Maple Ridge and Pitt Meadows are in the middle of the push-pull battle faced by other nearby communities over past decades, as the Vancouver hub spread itself out past its suburbs and into lands previously occupied primarily by farmers and lumbermen.
When areas like Point Grey and Kitsilano went through the process of urbanization a century ago, there was far less concern about attaching conditions to the woodlands and pastures as they were snapped up by developers. If a farmer wanted to retire - or just make a bundle of money - all he had to do was find someone who wanted to build houses or stores or factories on his land, and sign the papers.
By the time it was Surrey's turn to go through those growth pains, there was already a growing understanding - and concern - for the importance of agriculture to the future of the overall region and the population it was expected to support.
By the time growth had an opportunity to overwhelm the Langleys and Abbotsford, there was an Agricultural Land Reserve and an environmental movement and a social commitment to not only the value of farmland, but to "green space" in general. Langley proudly labelled itself "the place where town and country meet" - but that epithet was imposed on the community, as much as it was happily accepted.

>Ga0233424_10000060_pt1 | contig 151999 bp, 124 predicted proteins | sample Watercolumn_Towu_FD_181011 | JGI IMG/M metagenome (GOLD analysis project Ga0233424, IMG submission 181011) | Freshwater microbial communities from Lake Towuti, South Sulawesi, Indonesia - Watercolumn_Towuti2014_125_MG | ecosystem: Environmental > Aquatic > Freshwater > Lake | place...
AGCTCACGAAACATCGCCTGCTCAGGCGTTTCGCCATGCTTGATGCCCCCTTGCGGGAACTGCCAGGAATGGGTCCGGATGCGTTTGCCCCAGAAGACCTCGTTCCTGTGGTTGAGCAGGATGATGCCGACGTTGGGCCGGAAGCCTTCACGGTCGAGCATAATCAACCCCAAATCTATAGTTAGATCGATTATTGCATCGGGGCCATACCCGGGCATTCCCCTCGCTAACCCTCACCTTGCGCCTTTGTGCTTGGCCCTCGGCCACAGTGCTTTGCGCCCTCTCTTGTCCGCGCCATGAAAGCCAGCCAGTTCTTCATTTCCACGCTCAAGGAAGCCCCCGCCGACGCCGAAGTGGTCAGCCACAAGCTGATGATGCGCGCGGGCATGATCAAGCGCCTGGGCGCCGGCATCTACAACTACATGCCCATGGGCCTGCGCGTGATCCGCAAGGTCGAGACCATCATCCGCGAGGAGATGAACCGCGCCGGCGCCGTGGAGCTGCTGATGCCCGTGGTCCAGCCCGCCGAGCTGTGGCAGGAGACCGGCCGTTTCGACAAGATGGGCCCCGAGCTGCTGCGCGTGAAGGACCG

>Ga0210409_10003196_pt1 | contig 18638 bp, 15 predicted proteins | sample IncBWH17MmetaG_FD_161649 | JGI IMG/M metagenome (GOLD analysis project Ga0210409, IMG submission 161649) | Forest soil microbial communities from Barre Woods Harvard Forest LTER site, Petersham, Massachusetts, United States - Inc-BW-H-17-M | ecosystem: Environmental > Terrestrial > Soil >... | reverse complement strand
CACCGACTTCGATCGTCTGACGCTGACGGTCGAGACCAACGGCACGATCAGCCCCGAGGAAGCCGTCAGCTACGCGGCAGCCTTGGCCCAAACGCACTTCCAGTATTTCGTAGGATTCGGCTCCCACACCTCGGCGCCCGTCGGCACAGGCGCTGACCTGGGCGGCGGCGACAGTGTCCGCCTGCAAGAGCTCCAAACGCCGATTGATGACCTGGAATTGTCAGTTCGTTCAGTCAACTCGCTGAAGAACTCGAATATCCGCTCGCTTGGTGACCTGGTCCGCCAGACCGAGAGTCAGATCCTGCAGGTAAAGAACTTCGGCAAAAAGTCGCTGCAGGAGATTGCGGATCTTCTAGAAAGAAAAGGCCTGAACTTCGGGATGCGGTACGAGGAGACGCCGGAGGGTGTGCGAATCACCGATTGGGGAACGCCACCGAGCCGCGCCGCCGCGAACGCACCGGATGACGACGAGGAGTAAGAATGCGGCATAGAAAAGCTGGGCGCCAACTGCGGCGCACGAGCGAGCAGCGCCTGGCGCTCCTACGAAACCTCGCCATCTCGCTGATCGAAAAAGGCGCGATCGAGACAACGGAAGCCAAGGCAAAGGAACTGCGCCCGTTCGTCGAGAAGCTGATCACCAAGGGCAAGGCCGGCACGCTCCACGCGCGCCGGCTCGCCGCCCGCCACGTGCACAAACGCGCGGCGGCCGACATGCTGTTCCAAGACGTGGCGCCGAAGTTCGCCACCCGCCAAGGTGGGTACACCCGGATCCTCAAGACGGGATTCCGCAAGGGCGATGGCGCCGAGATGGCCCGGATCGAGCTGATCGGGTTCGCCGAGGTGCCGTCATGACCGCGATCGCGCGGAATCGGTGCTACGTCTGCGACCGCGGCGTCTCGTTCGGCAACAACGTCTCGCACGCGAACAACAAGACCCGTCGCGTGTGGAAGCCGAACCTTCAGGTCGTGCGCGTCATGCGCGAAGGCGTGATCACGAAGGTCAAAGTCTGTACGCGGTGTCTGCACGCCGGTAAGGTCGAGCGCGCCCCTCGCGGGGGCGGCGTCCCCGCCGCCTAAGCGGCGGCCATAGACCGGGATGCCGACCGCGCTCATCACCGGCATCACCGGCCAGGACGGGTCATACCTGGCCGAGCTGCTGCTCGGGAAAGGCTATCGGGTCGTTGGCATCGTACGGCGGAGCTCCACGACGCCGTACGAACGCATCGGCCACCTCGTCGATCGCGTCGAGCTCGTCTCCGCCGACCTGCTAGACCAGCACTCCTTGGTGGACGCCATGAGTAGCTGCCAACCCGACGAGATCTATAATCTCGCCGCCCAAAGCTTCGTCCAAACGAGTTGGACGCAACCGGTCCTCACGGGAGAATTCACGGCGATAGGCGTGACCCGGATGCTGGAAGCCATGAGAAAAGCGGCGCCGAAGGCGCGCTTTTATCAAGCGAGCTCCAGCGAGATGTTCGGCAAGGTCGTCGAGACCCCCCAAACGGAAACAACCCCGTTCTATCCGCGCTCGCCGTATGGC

Now, with the Golden Ears and Pitt River Bridges helping to push the population drive out further, councils of both Pitt Meadows and Maple Ridge are in the midst of that same dilemma - how do we develop economically without destroying our environmental future? Community leaders need to think faster and more carefully than ever before to ensure that mistakes made by others are not repeated here.
@ Copyright 2013